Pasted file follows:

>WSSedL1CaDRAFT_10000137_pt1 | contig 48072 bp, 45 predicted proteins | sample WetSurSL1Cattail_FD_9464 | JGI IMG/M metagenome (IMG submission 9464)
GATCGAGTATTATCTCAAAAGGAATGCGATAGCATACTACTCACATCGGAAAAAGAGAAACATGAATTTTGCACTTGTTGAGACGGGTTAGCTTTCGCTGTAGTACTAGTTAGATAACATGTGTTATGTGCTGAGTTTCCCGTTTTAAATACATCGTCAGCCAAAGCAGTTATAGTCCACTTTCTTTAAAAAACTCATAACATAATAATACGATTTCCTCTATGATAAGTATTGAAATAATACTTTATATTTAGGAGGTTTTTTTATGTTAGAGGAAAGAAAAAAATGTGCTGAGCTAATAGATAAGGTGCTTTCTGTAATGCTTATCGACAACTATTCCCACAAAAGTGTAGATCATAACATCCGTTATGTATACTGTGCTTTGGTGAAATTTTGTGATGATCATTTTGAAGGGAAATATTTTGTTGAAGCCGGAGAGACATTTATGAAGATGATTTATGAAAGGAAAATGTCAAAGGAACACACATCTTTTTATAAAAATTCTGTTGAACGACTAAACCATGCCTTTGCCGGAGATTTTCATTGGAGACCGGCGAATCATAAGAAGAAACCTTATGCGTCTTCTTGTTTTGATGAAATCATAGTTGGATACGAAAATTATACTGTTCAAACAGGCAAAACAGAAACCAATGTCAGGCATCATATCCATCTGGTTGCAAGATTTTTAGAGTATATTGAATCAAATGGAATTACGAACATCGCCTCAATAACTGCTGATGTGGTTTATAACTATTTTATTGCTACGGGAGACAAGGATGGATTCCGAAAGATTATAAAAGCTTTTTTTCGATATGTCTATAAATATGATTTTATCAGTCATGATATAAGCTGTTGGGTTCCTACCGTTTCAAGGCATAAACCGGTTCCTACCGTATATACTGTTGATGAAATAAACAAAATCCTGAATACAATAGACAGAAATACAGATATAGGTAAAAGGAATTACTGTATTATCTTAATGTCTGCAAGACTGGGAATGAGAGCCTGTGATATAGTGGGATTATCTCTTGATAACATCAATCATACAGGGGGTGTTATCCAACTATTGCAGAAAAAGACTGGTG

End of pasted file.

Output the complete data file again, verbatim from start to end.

>WSSedL1CaDRAFT_10000137_pt1 | contig 48072 bp, 45 predicted proteins | sample WetSurSL1Cattail_FD_9464 | JGI IMG/M metagenome (IMG submission 9464)
GATCGAGTATTATCTCAAAAGGAATGCGATAGCATACTACTCACATCGGAAAAAGAGAAACATGAATTTTGCACTTGTTGAGACGGGTTAGCTTTCGCTGTAGTACTAGTTAGATAACATGTGTTATGTGCTGAGTTTCCCGTTTTAAATACATCGTCAGCCAAAGCAGTTATAGTCCACTTTCTTTAAAAAACTCATAACATAATAATACGATTTCCTCTATGATAAGTATTGAAATAATACTTTATATTTAGGAGGTTTTTTTATGTTAGAGGAAAGAAAAAAATGTGCTGAGCTAATAGATAAGGTGCTTTCTGTAATGCTTATCGACAACTATTCCCACAAAAGTGTAGATCATAACATCCGTTATGTATACTGTGCTTTGGTGAAATTTTGTGATGATCATTTTGAAGGGAAATATTTTGTTGAAGCCGGAGAGACATTTATGAAGATGATTTATGAAAGGAAAATGTCAAAGGAACACACATCTTTTTATAAAAATTCTGTTGAACGACTAAACCATGCCTTTGCCGGAGATTTTCATTGGAGACCGGCGAATCATAAGAAGAAACCTTATGCGTCTTCTTGTTTTGATGAAATCATAGTTGGATACGAAAATTATACTGTTCAAACAGGCAAAACAGAAACCAATGTCAGGCATCATATCCATCTGGTTGCAAGATTTTTAGAGTATATTGAATCAAATGGAATTACGAACATCGCCTCAATAACTGCTGATGTGGTTTATAACTATTTTATTGCTACGGGAGACAAGGATGGATTCCGAAAGATTATAAAAGCTTTTTTTCGATATGTCTATAAATATGATTTTATCAGTCATGATATAAGCTGTTGGGTTCCTACCGTTTCAAGGCATAAACCGGTTCCTACCGTATATACTGTTGATGAAATAAACAAAATCCTGAATACAATAGACAGAAATACAGATATAGGTAAAAGGAATTACTGTATTATCTTAATGTCTGCAAGACTGGGAATGAGAGCCTGTGATATAGTGGGATTATCTCTTGATAACATCAATCATACAGGGGGTGTTATCCAACTATTGCAGAAAAAGACTGGTG